Where a party proposes to provide evidence of a fact through one or more witnesses, the court may allow this evidence to be taken where it is admissible (Article 915 of the Judicial Code). Except where the law prohibits it, the court may order witnesses to be questioned. Witnesses are called by the court clerk at least eight days before the date of their hearing. They must swear an oath and are questioned individually by the judge. The judge may put questions to the witness of his or her own motion or at the request of one of the parties. The testimony is taken down in writing, read out, corrected and supplemented if necessary, and the hearing of the witness is then closed.
The court can order an expert report in order to resolve or avoid a dispute. The expert report must confine itself to findings of fact and technical opinions (Article 962 of the Judicial Code). The expert carries out his or her work under the supervision of the court. The parties provide the expert with all necessary documents and meet all the expert’s reasonable requests. The report must be submitted by a date set by the court order. If the court is satisfied to the contrary, it is not obliged to abide by the expert’s opinion.
Of its own motion or at the request of the parties, the court can order an inspection of a place referred to in the proceedings (Article 1007 of the Judicial Code). This inspection, which may or may not be carried out in the presence of the parties, is conducted by the judge who ordered it or by a person officially appointed for the purpose. An official record of all the actions taken and findings made is drawn up and served on the parties.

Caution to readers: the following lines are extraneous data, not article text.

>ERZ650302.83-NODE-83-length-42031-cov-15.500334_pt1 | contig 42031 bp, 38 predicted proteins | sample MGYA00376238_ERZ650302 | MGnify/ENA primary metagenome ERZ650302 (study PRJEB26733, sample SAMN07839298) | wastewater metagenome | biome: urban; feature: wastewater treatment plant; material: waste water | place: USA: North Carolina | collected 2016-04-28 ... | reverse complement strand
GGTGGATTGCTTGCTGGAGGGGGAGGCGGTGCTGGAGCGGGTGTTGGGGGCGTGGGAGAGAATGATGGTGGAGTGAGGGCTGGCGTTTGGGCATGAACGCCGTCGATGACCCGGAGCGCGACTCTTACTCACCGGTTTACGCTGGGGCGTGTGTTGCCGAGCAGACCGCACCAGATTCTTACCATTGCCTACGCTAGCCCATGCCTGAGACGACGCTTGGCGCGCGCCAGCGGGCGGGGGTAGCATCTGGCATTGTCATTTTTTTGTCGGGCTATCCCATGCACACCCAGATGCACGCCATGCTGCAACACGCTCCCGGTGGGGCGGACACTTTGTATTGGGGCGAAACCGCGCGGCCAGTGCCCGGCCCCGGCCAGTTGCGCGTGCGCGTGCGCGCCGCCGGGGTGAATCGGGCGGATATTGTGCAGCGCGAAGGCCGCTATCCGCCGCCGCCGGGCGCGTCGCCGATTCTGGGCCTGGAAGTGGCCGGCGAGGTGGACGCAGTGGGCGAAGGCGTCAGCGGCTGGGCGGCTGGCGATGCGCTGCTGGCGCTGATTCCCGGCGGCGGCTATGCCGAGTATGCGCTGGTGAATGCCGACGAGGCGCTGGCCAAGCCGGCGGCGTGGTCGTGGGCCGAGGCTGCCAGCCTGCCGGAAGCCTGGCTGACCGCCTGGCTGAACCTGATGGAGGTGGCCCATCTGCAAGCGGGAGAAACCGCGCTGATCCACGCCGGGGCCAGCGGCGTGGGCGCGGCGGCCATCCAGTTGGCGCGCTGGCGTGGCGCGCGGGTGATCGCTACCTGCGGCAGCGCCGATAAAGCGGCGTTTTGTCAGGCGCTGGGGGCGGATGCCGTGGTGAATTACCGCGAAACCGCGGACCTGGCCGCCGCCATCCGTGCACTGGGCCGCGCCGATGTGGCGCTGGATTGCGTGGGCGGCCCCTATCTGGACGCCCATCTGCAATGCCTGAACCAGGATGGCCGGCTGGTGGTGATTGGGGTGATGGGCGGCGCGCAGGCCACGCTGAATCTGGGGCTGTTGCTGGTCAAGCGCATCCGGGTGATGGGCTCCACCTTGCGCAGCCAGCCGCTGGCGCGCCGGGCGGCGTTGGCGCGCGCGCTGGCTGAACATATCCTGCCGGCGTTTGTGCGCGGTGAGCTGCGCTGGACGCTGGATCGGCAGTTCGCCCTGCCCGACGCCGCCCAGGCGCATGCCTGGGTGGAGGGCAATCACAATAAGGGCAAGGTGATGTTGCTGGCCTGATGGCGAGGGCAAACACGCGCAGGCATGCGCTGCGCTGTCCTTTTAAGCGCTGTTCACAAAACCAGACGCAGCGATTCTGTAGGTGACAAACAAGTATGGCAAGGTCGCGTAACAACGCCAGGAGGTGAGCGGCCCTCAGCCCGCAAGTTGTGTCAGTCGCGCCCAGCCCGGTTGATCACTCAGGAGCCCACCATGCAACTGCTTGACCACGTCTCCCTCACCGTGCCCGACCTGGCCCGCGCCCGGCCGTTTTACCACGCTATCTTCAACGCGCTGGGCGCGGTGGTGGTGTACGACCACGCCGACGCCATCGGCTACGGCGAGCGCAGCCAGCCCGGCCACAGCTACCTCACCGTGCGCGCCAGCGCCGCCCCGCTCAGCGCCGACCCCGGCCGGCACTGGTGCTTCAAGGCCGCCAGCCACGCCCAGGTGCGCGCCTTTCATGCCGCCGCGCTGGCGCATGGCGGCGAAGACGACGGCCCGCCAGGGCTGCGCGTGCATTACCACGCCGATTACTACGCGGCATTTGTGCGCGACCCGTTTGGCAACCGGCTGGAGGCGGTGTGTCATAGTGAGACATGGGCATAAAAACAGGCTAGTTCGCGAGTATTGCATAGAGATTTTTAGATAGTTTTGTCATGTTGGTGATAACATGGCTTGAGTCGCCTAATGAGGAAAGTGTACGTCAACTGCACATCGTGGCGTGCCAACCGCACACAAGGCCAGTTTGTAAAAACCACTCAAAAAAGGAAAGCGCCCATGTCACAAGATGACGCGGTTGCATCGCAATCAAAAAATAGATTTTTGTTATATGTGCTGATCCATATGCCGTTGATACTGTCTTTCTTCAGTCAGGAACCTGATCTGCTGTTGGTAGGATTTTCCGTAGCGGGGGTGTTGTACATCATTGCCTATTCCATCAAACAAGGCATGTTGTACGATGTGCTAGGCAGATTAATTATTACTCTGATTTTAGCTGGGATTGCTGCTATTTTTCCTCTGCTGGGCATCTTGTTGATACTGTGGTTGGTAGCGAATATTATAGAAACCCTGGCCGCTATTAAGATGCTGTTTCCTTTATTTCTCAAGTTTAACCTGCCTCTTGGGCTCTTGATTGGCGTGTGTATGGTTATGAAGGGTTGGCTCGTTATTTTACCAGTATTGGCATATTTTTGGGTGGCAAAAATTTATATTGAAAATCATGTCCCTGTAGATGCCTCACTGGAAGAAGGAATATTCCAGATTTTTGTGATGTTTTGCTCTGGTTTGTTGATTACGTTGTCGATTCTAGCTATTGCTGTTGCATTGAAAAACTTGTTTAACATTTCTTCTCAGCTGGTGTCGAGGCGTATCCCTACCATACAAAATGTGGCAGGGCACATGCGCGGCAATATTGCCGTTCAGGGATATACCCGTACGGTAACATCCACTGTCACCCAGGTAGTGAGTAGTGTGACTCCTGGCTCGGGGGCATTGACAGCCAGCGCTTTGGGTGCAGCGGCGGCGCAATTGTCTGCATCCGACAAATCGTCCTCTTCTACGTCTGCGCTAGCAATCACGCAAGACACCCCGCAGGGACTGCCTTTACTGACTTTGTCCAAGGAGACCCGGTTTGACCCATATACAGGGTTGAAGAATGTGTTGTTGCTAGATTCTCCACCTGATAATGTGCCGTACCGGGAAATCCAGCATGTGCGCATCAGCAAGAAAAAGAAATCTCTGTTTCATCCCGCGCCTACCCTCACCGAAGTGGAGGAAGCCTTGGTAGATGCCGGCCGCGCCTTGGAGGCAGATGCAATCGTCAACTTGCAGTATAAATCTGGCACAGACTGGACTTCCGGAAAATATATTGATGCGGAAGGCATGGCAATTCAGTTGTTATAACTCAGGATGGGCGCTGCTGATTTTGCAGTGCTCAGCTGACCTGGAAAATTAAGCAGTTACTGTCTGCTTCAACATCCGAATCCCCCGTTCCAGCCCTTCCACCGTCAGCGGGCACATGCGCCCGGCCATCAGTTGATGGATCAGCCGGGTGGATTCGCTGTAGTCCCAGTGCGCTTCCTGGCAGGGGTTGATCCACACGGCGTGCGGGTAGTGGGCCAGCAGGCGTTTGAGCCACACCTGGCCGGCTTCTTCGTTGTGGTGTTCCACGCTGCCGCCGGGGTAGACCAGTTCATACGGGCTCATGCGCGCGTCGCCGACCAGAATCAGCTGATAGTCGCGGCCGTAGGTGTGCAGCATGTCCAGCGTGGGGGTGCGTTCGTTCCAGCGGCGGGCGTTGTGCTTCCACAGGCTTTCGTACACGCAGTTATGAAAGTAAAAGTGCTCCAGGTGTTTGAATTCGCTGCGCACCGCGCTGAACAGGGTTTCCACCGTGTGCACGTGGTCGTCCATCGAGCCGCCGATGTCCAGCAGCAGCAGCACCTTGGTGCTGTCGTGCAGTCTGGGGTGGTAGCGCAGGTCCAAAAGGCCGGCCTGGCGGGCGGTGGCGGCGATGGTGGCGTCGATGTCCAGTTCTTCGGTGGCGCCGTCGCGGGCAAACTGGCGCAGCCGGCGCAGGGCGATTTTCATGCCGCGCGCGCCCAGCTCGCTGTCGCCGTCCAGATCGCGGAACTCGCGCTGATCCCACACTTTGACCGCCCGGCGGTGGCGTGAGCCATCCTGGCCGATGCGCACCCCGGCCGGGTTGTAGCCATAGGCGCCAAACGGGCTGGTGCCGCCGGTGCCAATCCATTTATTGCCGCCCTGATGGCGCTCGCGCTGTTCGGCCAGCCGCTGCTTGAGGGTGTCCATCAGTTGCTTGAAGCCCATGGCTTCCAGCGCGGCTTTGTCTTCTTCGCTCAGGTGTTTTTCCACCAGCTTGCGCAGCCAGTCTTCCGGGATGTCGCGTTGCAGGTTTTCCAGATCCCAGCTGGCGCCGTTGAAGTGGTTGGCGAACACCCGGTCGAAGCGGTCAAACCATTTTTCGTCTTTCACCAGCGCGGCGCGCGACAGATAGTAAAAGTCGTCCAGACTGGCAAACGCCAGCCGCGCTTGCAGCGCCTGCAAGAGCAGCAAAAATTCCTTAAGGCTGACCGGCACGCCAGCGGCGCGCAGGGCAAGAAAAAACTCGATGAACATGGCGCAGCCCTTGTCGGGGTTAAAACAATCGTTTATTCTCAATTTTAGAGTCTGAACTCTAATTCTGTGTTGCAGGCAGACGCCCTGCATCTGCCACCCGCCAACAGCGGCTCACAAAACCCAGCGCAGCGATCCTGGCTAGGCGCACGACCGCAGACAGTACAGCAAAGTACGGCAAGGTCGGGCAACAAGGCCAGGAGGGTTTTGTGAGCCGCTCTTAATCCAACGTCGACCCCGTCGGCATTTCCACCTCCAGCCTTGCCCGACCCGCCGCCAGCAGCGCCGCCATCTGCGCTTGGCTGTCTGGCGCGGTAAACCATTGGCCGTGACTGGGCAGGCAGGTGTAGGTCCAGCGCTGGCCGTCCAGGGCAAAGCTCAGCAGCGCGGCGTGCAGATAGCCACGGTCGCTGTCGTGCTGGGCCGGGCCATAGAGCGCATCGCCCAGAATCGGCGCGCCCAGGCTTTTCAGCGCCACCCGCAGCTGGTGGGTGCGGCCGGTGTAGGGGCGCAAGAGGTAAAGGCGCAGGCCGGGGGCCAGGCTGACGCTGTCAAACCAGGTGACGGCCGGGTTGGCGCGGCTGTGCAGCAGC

The court is under no obligation to approve a party’s application for the taking of evidence. However, if a court is asked to take a measure of inquiry by another judicial authority it must do so (Article 873 of the Judicial Code).
There are five types of evidence under ordinary civil law: documentary evidence, witness evidence, presumptions, admissions by parties, and sworn statements (Article 1366 of the Civil Code).
Documentary evidence (Article 1317 of the Civil Code) can take the form of a public document (acte authentique/authentieke akte) or a private document (acte sous seing privé/onderhandse akte). A public document is a document drawn up in the prescribed form by a public officer authorised for the purpose (for example a notary or registrar) and constitutes full proof, between the parties and with regard to third parties, of the agreement that it contains. A private document that is acknowledged and signed by all the parties concerned, in as many copies as there are parties, constitutes full proof between the parties. A public or private document must be drawn up for all matters involving a sum or value above €375 (Article 1341 of the Civil Code).
Witness evidence (Article 1341 of the Civil Code) that contradicts or adds to the content of formal documents is inadmissible. However, where there is only rudimentary evidence in writing or where documentary evidence cannot be produced, witness evidence is admissible.